In Kenya, the demand for digital credit is strong as a substitute for both informal and formal financial services is strong. Digital credit can harness significant financial inclusion for the demand side and commercial benefits for the supply side. There is room to enhance customer experience and protect well-being. Additionally, current ambiguities in regulation and unequal access to data between disparate providers have an impact on competition. By extension, the hurdles hinder the quality of service, fair prices, and consumer protection standards.
Given the rapid evolution of the digital credit landscape in Kenya, MSC evaluated the progress and challenges in the sector and proposed recommendations towards a more responsible delivery of digital credit. We developed a research report on the changes in the digital credit ecosystem in Kenya, building on our previous work in analytics and behavioral research. This study consolidated key findings from recent secondary research and is supplemented by customer insights, including product user experience through a mock-application review exercise as well as data analytics of supply-side data.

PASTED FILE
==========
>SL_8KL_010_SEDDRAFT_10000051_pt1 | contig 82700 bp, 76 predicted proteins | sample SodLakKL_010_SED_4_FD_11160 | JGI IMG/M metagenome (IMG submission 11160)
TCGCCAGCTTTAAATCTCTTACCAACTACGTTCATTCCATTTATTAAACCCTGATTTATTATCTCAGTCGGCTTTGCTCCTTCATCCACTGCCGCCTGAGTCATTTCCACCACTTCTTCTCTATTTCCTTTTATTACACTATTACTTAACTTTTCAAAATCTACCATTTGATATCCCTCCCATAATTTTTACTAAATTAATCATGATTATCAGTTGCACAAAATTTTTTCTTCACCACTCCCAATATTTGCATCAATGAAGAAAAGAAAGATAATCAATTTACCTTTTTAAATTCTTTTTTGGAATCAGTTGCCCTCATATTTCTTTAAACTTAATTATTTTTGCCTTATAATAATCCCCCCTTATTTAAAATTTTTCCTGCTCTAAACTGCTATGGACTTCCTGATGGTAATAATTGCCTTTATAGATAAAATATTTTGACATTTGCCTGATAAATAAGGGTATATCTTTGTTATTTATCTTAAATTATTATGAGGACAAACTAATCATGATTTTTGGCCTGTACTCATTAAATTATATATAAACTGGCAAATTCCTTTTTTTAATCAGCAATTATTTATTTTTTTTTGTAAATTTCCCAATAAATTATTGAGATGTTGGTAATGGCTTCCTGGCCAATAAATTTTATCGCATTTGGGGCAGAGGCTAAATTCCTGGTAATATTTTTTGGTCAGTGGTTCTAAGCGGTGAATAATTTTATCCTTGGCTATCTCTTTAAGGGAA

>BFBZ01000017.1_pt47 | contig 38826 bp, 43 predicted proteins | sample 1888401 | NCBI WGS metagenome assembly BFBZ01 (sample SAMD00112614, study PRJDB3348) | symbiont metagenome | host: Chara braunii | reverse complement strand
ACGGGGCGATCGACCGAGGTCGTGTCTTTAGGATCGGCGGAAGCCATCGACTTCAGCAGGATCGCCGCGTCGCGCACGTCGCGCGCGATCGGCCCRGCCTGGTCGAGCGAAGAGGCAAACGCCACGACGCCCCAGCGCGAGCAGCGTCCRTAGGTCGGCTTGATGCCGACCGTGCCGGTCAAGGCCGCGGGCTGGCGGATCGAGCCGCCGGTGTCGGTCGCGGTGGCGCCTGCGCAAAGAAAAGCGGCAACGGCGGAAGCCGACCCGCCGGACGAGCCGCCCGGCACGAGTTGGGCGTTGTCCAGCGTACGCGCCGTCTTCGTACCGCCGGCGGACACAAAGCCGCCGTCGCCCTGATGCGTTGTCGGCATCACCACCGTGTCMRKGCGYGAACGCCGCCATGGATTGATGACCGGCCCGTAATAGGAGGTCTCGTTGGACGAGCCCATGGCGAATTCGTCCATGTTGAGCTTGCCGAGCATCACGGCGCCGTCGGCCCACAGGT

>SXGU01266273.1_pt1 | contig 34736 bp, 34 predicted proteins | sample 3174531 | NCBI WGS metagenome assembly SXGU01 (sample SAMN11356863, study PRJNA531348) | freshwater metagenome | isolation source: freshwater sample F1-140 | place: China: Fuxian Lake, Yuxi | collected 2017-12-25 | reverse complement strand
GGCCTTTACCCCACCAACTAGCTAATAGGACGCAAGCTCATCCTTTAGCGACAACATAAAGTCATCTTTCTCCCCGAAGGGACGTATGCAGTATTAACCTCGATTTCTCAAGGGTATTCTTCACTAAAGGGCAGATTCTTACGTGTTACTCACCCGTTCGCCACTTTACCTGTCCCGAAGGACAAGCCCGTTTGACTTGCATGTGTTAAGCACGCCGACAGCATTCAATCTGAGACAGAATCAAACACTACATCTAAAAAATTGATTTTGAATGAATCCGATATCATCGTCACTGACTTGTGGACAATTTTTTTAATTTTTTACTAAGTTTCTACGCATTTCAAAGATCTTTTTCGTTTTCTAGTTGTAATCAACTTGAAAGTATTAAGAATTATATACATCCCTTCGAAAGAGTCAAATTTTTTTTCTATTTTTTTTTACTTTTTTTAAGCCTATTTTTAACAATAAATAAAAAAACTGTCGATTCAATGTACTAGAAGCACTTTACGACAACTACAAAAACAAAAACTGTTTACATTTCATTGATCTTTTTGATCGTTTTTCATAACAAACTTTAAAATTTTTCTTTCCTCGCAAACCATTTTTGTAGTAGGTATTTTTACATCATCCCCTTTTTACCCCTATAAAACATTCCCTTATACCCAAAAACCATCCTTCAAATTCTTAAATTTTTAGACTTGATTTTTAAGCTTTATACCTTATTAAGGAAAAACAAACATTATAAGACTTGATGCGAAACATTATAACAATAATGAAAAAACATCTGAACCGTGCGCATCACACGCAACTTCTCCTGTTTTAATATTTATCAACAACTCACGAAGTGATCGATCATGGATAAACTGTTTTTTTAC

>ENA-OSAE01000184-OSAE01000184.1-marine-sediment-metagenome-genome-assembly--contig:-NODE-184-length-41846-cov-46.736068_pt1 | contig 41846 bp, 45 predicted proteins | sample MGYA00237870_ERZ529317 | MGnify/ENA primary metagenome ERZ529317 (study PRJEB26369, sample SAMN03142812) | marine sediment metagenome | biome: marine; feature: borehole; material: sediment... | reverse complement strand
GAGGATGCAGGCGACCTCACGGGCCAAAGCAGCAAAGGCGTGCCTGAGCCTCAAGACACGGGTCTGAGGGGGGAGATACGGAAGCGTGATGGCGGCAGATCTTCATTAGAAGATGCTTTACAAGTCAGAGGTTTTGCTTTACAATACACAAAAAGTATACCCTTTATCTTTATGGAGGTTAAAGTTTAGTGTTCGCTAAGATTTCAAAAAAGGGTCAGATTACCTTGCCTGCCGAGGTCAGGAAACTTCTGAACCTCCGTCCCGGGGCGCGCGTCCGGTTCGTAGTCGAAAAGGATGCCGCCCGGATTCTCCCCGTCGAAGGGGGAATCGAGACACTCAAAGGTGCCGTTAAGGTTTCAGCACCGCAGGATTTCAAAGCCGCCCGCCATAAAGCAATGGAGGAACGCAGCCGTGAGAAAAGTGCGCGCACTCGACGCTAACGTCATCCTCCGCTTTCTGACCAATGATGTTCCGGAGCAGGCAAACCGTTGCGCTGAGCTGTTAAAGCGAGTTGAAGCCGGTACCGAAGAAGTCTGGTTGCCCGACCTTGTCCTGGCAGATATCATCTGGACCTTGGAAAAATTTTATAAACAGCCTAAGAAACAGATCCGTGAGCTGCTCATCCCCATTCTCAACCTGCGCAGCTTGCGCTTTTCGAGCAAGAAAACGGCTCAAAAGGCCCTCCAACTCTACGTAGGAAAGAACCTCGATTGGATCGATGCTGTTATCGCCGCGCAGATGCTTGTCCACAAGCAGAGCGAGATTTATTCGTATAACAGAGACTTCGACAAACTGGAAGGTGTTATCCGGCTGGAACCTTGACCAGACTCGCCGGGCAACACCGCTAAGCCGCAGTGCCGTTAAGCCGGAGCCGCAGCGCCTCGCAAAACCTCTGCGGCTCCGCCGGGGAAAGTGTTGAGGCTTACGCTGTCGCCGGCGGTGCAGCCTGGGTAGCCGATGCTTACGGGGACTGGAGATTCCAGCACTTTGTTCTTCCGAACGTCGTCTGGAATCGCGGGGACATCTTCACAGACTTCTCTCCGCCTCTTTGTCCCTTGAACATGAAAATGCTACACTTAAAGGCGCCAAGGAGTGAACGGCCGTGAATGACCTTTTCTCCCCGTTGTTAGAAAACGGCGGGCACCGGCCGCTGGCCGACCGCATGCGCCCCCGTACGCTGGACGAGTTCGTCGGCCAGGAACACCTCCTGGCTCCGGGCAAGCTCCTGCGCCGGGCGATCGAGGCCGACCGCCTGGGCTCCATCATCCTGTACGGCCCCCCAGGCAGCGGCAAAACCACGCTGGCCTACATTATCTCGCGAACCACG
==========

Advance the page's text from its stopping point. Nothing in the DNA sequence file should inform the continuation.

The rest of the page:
Clients appreciate the convenience and speed of accessing digital credit. However, some core issues remain, including:
• Insufficient oversight due to ambiguous regulation of financial institutions and lack of regulation of fintechs;
• High rates of delinquency in digital credit and the associated negative listing of customers defaulting on low-value digital loans;
• Interest rates are still high, despite the promise of technology to transfer value to customers;
• Lack of channels to understand the needs of clients or create products that are adapted to them or do both, which threatens digital exclusion for specific customer segments;
• Inadequate customer protection practices, particularly concerning prevention of over-indebtedness, transparency, client recourse mechanisms, and privacy of client data;
• Confusion or dissatisfaction, or both in the user experience due to a “low touch” approach.
The study was commissioned by SPTF and the Smart Campaign, a project of the Center for Financial Inclusion at Accion. It was made possible through the generous contributions of Agence Française de Développement (AFD).